Morison J., in one of his final decisions as President, appears to have abolished the 'range of reasonable responses' test developed in Burchell in unfair dismissal misconduct cases.
Haddon: The Facts
Mr Haddon was presented with a Good Service Award by his employers at a special presentation event after 15 years of service. He was told that he would have to return to work, to finish his shift, for one-and-a-half hours after the award ceremony.
At the ceremony, alcohol was available. Knowing of the company's rules that employees were not permitted to return to work after drinking at such ceremonies, he decided not to return to finish his shift.
The company's disciplinary procedures provided that a 'failure to carry out reasonable instructions' was gross misconduct. Mr Haddon was subjected to the disciplinary procedure for failing to complete his shift and dismissed.
The Employment Tribunal's Decision
The employment tribunal held that "most people would regard [his dismissal] as harsh". However, it held that it was reasonable for the employer to require Mr Haddon to finish his shift and, since failure to follow reasonable instructions was a specific act of gross misconduct set out in the disciplinary handbook, "it is not possible for us to say that dismissal was outside the range of reasonable responses."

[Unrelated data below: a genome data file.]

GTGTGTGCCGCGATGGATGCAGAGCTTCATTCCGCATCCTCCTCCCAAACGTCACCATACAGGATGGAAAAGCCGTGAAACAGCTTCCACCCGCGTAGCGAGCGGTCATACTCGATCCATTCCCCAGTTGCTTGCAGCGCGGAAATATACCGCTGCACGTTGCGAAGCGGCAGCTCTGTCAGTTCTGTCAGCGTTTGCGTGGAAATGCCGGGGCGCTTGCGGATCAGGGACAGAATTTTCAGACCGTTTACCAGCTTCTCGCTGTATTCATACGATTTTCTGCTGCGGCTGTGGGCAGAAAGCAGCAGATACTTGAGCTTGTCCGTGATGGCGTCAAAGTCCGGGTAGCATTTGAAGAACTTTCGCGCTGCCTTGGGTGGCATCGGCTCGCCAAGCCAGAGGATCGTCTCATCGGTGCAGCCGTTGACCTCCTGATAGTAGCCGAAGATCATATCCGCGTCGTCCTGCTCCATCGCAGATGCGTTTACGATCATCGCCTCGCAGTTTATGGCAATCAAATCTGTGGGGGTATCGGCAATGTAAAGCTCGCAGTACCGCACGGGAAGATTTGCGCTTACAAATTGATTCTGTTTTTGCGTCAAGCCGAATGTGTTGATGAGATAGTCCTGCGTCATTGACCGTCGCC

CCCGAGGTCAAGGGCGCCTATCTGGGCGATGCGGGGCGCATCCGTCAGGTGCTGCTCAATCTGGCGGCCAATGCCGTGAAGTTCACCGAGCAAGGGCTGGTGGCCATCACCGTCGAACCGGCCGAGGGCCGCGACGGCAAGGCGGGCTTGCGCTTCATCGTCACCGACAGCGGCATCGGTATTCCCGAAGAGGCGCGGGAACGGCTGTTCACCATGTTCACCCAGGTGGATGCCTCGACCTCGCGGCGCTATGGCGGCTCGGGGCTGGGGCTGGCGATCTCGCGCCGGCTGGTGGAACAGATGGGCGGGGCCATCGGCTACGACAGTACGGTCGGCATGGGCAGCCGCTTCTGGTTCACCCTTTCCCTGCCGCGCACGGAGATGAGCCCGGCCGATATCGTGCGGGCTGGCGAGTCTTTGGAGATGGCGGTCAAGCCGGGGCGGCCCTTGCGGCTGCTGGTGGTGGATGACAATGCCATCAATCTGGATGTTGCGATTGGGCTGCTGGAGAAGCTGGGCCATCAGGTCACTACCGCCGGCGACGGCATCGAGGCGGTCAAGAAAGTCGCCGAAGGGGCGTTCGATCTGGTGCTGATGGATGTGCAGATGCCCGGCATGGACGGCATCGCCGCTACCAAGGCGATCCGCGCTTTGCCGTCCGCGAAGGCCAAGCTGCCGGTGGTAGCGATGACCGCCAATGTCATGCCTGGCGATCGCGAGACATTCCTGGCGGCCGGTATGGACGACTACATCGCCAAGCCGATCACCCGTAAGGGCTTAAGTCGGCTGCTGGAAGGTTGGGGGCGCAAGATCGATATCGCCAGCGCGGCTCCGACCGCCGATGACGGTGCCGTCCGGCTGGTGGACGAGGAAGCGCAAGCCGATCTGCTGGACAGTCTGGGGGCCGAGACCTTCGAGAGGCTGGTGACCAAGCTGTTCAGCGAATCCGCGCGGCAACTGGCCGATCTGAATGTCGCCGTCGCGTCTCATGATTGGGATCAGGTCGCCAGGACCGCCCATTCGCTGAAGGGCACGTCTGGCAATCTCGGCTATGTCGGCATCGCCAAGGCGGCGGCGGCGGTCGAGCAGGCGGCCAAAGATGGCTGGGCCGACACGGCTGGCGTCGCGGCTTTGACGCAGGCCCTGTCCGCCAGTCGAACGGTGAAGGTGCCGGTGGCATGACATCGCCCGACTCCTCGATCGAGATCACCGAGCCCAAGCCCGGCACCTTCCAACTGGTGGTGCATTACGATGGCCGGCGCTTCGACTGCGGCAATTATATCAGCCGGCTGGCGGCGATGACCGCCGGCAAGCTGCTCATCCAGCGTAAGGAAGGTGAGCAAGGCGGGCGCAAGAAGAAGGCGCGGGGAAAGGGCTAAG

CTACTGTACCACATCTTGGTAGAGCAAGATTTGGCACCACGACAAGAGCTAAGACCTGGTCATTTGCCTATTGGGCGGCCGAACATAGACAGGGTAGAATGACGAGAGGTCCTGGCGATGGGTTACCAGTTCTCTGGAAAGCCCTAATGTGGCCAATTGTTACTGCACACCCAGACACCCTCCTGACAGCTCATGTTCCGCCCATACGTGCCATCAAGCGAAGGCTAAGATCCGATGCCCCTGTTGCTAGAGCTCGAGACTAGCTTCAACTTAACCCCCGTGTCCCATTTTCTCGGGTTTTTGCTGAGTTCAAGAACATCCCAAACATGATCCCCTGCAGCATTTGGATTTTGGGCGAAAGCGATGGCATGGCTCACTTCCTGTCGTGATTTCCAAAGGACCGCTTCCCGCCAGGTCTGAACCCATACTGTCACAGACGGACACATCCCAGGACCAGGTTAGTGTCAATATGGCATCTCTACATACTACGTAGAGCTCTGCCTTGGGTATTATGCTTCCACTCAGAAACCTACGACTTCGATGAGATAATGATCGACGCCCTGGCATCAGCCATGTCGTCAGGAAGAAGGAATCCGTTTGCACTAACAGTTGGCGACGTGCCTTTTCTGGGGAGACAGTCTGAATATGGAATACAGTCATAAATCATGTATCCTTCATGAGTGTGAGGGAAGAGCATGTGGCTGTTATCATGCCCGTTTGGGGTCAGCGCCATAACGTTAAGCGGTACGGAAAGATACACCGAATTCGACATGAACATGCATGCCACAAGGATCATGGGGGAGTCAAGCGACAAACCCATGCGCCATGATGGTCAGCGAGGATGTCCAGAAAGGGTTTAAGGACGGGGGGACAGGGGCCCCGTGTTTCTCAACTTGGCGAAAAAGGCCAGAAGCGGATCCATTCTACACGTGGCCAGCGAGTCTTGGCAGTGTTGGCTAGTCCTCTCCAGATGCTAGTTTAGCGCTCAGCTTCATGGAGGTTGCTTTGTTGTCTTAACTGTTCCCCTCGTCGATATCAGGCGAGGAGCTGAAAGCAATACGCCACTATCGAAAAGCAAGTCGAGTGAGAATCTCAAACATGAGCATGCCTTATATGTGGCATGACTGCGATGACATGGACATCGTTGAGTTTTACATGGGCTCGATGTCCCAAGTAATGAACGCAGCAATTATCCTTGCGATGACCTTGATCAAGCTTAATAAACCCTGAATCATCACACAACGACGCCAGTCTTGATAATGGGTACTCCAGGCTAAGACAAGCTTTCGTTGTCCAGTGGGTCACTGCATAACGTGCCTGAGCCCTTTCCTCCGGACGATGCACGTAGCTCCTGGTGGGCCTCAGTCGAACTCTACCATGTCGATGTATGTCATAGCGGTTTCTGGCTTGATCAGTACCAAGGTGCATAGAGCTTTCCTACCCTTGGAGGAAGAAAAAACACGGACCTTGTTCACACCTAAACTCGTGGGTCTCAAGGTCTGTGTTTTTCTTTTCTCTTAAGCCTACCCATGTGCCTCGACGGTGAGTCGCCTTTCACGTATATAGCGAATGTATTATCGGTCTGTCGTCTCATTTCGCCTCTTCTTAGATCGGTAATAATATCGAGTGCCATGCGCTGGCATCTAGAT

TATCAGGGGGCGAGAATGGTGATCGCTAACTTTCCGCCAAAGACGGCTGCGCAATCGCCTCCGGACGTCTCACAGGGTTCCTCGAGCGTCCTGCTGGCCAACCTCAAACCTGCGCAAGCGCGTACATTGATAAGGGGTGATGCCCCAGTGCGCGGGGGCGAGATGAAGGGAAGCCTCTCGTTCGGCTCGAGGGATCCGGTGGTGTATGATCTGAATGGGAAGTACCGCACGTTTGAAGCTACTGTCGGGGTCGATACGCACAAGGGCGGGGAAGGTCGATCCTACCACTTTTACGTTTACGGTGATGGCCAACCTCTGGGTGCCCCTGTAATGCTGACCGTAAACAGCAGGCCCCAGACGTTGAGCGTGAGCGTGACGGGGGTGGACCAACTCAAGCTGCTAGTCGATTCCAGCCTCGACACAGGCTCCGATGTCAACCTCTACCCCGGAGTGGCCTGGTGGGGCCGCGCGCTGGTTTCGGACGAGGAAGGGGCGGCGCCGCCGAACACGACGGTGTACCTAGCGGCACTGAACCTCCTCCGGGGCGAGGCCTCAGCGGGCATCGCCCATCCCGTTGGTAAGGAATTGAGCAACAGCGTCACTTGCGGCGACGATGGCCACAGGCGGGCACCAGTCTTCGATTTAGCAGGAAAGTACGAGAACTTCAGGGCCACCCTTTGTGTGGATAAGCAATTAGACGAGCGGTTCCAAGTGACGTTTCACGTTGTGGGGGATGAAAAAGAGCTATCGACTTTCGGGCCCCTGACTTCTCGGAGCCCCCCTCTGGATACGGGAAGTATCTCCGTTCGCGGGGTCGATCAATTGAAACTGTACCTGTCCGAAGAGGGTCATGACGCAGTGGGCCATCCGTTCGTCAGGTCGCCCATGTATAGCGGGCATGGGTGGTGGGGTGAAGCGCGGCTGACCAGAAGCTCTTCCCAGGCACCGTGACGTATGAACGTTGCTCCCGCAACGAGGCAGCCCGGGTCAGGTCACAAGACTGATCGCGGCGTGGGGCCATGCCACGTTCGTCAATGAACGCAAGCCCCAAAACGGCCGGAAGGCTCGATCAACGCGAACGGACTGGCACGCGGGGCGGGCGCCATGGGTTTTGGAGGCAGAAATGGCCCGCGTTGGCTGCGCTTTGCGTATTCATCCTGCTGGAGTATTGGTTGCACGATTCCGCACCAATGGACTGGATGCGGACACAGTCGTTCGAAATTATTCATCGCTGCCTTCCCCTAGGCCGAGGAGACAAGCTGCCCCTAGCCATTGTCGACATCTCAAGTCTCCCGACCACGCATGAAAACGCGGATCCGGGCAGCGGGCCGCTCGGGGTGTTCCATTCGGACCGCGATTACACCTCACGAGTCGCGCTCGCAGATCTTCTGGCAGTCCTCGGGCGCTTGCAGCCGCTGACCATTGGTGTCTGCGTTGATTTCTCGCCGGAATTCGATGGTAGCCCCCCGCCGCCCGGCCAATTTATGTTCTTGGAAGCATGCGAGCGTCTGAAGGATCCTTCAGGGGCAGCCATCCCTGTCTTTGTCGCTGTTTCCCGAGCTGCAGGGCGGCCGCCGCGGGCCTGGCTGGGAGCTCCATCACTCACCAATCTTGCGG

The EAT's decision
The EAT held that tribunals have to go back to the wording of ERA 1996, s98(4), which requires tribunals to look at the equity and substantial merits of the case. Tribunal member must decide what is a reasonable response. Often, the best starting point is to consider what the tribunal members' themselves would have done in similar circumstances.
However, situations will arise when it may reasonable to dismiss, but equally reasonable not to dismiss. Adopting a 'range of reasonable responses' test was, effectively, applying a Wednesbury unreasonableness test to the employers' decision - and this is not what s94 requires. By adopting the traditional Burchell test, employment tribunals "were shrinking from the task which Parliament had imposed upon them to pass judgment on the fairness or otherwise of the dismissal."
Morison J.'s judgment is clear and informative. In a stark passage, he states that "we respectfully suggest that tribunals now return to the task in hand which is to apply the section without embellishment, and without using mantras so favoured by lawyers in this field.".
Pending an appeal, it looks as though we may all have to find a new stock phrase in hopeless cases!